Reviewing the arc of healthcare history over the first four decades of Modern Healthcare's existence as a part of Crain Communications, two major themes stand out.
First, as a nation we have moved inexorably toward joining the rest of the advanced industrial world in providing health insurance coverage for all of our citizens.
Second, advancing technologies have been a dominant force in shaping how healthcare providers deliver care.
Both are unfinished evolutions. Despite improvements to Medicare for the old and disabled, expansions in Medicaid for the poor, and, most recently, the subsidized individual market created by the Affordable Care Act for those in the working-age population without employer-provided coverage, we still have about 30 million in the U.S. without insurance.
We're the richest nation on earth. Yet compared to other advanced nations, a 10% uninsured rate is still an outrageously high number.
Let's hope that by the time that Modern Healthcare celebrates its 50th anniversary, we will have finally closed this gaping hole in our social safety net. We still have a lot of work to do.
The advance of healthcare technology will always be a part of our evolution as a species. Over the past 40 years, scientists and engineers made spectacular gains in the fight against disease. From CT scans to electronic health records and telehealth, from artificial body parts to targeted drugs, from more sophisticated diagnostic tests to machine-aided precision surgery, the healthcare system can deliver care today that the earliest readers of Modern Healthcare would have considered nothing short of miraculous.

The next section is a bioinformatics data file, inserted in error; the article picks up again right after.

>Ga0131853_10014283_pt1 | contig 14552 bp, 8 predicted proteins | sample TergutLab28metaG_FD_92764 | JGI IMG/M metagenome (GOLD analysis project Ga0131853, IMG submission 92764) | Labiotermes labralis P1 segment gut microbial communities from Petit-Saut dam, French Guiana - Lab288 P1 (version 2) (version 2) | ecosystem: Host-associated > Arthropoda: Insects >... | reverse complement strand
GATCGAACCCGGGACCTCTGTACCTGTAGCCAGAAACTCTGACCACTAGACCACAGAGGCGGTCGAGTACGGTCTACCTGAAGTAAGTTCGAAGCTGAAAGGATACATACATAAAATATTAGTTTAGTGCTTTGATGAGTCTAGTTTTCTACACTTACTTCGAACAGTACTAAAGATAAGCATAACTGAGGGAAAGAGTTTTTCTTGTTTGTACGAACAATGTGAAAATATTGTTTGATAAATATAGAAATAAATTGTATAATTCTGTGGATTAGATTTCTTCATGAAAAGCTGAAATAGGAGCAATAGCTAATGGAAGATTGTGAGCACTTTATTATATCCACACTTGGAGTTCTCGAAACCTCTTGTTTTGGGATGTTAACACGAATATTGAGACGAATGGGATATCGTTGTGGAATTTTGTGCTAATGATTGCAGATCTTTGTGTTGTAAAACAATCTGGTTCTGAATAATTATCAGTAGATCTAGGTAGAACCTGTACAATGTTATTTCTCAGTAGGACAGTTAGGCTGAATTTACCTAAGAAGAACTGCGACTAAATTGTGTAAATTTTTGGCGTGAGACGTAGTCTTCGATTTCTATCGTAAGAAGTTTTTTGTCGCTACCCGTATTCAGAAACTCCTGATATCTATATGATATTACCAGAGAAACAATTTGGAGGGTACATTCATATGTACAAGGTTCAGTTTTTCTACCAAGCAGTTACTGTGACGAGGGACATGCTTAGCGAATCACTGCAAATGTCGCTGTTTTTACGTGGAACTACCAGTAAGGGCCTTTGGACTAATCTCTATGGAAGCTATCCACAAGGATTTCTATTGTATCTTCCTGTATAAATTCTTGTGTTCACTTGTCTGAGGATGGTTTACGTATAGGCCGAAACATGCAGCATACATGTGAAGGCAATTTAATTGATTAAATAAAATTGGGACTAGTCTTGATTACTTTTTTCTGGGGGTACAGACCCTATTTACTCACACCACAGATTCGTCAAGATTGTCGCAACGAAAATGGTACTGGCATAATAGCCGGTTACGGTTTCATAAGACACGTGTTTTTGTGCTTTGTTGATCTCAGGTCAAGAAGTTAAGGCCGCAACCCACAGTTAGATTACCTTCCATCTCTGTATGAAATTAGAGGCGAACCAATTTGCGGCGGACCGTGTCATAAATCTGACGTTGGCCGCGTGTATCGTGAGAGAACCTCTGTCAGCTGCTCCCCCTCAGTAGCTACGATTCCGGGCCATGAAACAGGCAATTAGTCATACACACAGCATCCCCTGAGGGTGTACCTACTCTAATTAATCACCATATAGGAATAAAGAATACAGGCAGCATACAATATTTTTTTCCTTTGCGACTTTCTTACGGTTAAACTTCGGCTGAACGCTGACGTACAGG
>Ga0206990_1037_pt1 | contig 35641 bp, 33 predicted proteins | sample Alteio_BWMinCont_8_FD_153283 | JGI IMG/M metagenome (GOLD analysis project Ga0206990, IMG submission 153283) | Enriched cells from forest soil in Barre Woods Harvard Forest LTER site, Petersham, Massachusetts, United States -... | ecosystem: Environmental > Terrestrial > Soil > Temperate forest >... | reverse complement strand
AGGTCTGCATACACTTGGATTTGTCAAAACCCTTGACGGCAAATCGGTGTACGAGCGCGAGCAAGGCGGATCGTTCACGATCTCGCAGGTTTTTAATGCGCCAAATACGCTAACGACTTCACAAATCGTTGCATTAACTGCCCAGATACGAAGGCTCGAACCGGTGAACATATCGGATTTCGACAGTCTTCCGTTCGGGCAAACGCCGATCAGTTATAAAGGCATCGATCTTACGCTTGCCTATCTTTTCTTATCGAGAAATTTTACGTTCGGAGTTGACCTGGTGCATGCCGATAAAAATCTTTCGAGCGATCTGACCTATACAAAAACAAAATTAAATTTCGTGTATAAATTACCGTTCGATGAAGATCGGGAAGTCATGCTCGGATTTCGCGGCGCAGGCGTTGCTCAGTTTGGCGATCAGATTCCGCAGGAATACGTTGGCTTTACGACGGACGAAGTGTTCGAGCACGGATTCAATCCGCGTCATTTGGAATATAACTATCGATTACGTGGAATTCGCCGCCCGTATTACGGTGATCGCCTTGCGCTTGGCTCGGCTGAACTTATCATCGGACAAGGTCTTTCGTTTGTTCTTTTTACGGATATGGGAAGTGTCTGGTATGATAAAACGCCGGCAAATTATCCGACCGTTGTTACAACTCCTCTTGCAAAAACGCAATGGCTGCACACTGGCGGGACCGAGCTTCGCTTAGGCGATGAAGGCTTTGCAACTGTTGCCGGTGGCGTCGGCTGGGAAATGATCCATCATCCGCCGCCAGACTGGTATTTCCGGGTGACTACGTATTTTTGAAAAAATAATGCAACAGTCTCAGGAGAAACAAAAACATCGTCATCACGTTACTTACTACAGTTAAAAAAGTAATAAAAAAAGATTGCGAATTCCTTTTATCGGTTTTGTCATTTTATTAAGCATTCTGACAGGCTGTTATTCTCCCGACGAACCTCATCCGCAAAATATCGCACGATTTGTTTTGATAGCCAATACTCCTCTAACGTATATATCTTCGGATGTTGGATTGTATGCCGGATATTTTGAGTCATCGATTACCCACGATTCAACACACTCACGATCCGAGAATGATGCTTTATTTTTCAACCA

Will we see the same advances over the next 40 years? Undoubtedly technology will continue to advance. But the unsolved problems of today—many cancers, dementia, the inevitable deterioration of the body as it ages—remain unsolved because they are difficult if not impossible medical challenges.
Moreover, if we take the long view, the greatest advances in longevity came from public health measures. Clean water, better housing and heating, less arduous work—these achieved far greater gains in life expectancy than any single medical advance.
Mid-20th century advances like antibiotics and vaccines sharply reduced early mortality from infectious diseases. But while we occasionally still get a major advance against a disease, the extension of life afforded by most of the latest new drugs or other medical technologies is measured in months, not years.
There is a growing understanding among healthcare leaders that the next wave of medical innovation must return to its roots in public health. We can do far more to extend life expectancy today if we tackle issues such as obesity, poor nutrition, chronic stress, unemployment and underemployment, and economic insecurity—the so-called social determinants of health.
The next 40 years are going to be an exciting time to be covering a healthcare system that gets serious about managing the health of our population—before it gets sick as well as when it gets sick. Modern Healthcare plans to be there—with news, information, data and insight—every step of the way.